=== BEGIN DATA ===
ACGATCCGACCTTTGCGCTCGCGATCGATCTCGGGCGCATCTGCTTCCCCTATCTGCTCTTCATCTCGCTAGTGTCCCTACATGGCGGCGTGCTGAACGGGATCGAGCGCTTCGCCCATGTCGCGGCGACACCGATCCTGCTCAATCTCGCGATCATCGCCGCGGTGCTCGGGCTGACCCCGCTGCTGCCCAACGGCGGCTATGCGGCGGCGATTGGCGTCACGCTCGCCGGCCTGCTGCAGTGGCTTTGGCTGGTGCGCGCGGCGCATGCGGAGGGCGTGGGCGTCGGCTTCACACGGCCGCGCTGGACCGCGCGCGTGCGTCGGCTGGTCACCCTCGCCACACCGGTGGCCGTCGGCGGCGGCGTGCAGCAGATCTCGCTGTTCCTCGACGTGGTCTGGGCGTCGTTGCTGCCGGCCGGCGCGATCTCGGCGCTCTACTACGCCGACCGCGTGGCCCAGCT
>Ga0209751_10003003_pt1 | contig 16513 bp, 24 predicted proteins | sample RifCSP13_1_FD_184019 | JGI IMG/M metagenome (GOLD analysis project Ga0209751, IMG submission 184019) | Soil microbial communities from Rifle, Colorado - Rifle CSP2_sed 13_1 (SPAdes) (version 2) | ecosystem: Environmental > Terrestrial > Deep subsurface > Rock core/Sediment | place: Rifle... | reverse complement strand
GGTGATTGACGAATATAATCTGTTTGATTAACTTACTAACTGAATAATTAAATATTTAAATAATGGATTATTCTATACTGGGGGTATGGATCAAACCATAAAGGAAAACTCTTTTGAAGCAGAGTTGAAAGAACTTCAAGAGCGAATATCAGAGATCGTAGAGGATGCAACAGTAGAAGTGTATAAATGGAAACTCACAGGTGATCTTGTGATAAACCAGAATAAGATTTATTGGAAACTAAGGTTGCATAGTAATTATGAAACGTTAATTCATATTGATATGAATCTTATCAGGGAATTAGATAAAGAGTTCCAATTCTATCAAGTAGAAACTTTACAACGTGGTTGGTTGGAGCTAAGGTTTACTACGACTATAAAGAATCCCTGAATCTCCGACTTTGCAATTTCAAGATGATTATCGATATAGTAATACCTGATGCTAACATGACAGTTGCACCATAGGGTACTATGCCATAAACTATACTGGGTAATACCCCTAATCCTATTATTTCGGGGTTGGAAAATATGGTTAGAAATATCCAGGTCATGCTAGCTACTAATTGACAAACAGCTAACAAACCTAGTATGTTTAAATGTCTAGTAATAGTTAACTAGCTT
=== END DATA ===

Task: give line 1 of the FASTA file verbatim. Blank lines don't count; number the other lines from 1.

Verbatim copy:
ACGATCCGACCTTTGCGCTCGCGATCGATCTCGGGCGCATCTGCTTCCCCTATCTGCTCTTCATCTCGCTAGTGTCCCTACATGGCGGCGTGCTGAACGGGATCGAGCGCTTCGCCCATGTCGCGGCGACACCGATCCTGCTCAATCTCGCGATCATCGCCGCGGTGCTCGGGCTGACCCCGCTGCTGCCCAACGGCGGCTATGCGGCGGCGATTGGCGTCACGCTCGCCGGCCTGCTGCAGTGGCTTTGGCTGGTGCGCGCGGCGCATGCGGAGGGCGTGGGCGTCGGCTTCACACGGCCGCGCTGGACCGCGCGCGTGCGTCGGCTGGTCACCCTCGCCACACCGGTGGCCGTCGGCGGCGGCGTGCAGCAGATCTCGCTGTTCCTCGACGTGGTCTGGGCGTCGTTGCTGCCGGCCGGCGCGATCTCGGCGCTCTACTACGCCGACCGCGTGGCCCAGCT